(2) For all periods presented, the impact of the convertible preferred stock issued in 2008 was excluded from the diluted share calculation because the result would have been higher than basic earnings per common share (anti-dilutive) for the periods.

(3)  Net income (loss) excluding expense for amortization of intangibles for the period divided by average tangible shareholders' equity.  Average tangible shareholders' equity equals average total shareholders' equity less average intangible assets and goodwill.  Expense for amortization of intangibles and average intangible assets are net of deferred tax liability, and calculated assuming a 35% tax rate.  

(4)  On a fully-taxable equivalent (FTE) basis assuming a 35% tax rate.

(5)  Noninterest expense less amortization of intangibles and goodwill impairment divided by the sum of FTE net interest income and noninterest income excluding securities gains (losses).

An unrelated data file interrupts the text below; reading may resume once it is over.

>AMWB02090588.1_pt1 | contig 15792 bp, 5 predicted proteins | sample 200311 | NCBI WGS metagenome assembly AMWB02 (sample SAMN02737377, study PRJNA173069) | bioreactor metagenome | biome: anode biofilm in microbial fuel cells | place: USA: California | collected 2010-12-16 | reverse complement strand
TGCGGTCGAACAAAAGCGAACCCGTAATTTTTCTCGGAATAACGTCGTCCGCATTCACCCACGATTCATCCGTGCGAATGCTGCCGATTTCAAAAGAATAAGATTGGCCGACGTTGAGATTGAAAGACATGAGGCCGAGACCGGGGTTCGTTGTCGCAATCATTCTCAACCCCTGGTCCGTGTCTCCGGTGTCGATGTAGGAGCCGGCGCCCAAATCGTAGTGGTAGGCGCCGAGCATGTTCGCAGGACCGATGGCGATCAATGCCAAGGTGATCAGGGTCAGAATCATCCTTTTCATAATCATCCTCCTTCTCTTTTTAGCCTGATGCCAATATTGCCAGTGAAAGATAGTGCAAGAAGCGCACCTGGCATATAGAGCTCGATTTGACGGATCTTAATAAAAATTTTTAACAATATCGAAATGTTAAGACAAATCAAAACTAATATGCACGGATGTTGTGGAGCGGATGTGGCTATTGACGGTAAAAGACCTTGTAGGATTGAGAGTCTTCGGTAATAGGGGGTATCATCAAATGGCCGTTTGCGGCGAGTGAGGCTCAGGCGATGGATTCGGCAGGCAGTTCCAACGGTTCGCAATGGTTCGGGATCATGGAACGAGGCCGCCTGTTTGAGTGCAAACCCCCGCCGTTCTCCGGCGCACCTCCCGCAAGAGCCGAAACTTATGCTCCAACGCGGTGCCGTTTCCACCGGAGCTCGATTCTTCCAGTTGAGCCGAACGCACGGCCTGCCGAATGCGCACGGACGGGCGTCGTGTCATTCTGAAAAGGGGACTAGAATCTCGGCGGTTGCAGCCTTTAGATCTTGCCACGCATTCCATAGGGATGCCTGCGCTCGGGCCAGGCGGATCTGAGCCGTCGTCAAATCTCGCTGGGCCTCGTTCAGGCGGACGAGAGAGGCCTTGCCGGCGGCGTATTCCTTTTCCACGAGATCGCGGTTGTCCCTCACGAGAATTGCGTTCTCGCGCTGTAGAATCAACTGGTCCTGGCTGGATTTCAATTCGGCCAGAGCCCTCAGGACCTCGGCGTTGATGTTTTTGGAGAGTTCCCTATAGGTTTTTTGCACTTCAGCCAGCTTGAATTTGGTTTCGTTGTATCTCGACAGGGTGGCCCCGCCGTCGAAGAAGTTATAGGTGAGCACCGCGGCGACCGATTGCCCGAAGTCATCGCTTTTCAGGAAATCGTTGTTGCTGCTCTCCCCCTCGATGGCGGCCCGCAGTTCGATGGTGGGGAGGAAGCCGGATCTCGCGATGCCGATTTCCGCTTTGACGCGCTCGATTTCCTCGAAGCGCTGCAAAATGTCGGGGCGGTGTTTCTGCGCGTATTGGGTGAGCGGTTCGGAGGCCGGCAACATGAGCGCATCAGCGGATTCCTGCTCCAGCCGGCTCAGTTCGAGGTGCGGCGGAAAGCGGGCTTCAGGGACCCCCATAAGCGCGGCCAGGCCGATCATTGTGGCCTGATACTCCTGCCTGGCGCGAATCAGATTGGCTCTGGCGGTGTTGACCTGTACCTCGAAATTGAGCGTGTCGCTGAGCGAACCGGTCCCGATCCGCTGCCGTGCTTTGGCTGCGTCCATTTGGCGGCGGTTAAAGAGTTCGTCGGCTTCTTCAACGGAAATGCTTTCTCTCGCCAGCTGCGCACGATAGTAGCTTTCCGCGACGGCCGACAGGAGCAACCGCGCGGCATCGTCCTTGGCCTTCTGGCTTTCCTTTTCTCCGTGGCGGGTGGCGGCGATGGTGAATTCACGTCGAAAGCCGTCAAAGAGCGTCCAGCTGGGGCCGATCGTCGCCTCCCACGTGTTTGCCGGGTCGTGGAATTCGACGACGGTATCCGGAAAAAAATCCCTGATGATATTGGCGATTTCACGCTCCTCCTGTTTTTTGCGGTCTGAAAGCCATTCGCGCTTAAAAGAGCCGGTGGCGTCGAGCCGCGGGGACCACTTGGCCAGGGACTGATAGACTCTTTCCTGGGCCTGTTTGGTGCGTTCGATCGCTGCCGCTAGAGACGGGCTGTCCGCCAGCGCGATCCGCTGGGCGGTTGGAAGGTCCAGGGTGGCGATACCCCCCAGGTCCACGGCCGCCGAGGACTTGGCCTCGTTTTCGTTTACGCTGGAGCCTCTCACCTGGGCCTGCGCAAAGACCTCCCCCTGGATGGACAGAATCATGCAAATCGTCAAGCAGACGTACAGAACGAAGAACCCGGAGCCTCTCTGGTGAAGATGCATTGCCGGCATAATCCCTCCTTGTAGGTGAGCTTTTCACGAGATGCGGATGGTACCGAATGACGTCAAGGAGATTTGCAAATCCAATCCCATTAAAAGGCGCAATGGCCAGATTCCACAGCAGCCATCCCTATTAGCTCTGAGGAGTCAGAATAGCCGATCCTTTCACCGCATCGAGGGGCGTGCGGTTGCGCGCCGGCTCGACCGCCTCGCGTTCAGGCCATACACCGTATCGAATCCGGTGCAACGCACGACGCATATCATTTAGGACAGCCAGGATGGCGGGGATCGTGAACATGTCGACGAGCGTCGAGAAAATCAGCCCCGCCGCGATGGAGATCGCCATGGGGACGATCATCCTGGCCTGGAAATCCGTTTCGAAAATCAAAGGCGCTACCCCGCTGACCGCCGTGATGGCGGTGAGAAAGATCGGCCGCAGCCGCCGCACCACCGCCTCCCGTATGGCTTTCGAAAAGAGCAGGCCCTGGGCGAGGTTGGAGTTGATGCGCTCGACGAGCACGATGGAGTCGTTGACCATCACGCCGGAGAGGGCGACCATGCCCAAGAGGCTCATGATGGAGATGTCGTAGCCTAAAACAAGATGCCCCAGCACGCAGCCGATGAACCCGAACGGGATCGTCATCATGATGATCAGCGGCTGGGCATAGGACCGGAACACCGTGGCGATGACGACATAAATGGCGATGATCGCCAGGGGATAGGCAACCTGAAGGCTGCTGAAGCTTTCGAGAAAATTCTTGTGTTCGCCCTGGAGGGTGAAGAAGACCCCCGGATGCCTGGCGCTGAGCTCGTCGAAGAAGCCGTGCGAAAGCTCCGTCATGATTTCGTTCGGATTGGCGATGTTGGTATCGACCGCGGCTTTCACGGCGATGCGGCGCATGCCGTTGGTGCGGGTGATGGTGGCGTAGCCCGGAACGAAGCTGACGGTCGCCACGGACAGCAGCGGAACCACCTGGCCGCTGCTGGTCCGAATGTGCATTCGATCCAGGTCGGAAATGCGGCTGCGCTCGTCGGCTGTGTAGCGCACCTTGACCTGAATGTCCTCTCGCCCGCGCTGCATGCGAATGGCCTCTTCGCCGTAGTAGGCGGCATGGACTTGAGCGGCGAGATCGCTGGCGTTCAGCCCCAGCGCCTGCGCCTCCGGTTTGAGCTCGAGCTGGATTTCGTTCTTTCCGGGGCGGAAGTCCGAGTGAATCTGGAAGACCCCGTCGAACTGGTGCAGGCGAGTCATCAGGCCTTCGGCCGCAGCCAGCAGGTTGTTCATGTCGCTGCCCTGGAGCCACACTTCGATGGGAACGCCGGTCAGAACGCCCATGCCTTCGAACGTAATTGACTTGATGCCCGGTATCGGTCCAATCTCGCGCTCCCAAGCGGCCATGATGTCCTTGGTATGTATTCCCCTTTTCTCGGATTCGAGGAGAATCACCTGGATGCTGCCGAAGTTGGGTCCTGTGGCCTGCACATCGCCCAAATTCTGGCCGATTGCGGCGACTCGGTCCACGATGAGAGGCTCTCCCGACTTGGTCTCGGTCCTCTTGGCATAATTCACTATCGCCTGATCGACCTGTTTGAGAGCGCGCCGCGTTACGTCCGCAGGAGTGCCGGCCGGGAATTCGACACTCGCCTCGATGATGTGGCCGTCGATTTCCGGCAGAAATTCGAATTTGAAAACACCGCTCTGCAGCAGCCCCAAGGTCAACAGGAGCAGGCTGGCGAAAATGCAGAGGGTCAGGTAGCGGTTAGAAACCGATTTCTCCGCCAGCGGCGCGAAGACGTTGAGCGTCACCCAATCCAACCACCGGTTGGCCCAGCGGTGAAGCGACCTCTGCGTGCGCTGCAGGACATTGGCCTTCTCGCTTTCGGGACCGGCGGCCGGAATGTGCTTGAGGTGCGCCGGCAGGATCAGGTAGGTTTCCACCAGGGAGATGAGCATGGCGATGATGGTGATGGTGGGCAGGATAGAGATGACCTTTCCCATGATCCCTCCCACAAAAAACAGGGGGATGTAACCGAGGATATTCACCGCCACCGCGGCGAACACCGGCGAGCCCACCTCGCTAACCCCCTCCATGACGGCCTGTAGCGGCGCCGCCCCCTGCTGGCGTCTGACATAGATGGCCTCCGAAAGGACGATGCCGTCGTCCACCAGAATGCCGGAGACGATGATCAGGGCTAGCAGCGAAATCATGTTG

(6)  Includes noninterest-bearing and interest-bearing demand deposits, money market deposits, savings and other domestic deposits, and core certificates of deposit.

(7)  September 30, 2010, figures are estimated.  Based on an interim decision by the banking agencies on December 14, 2006, Huntington has excluded the impact of adopting ASC Topic 715, "Compensation - Retirement Benefits", from the regulatory capital calculations.

(8)  Tangible equity (total equity less goodwill and other intangible assets) divided by tangible assets (total assets less goodwill and other intangible assets).  Other intangible assets are net of deferred tax liability, and calculated assuming a 35% tax rate.

(9) Tangible common equity (total common equity less goodwill and other intangible assets) divided by tangible assets (total assets less goodwill and other intangible assets).  Other intangible assets are net of deferred tax liability, and calculated assuming a 35% tax rate.  

SOURCE Huntington Bancshares Incorporated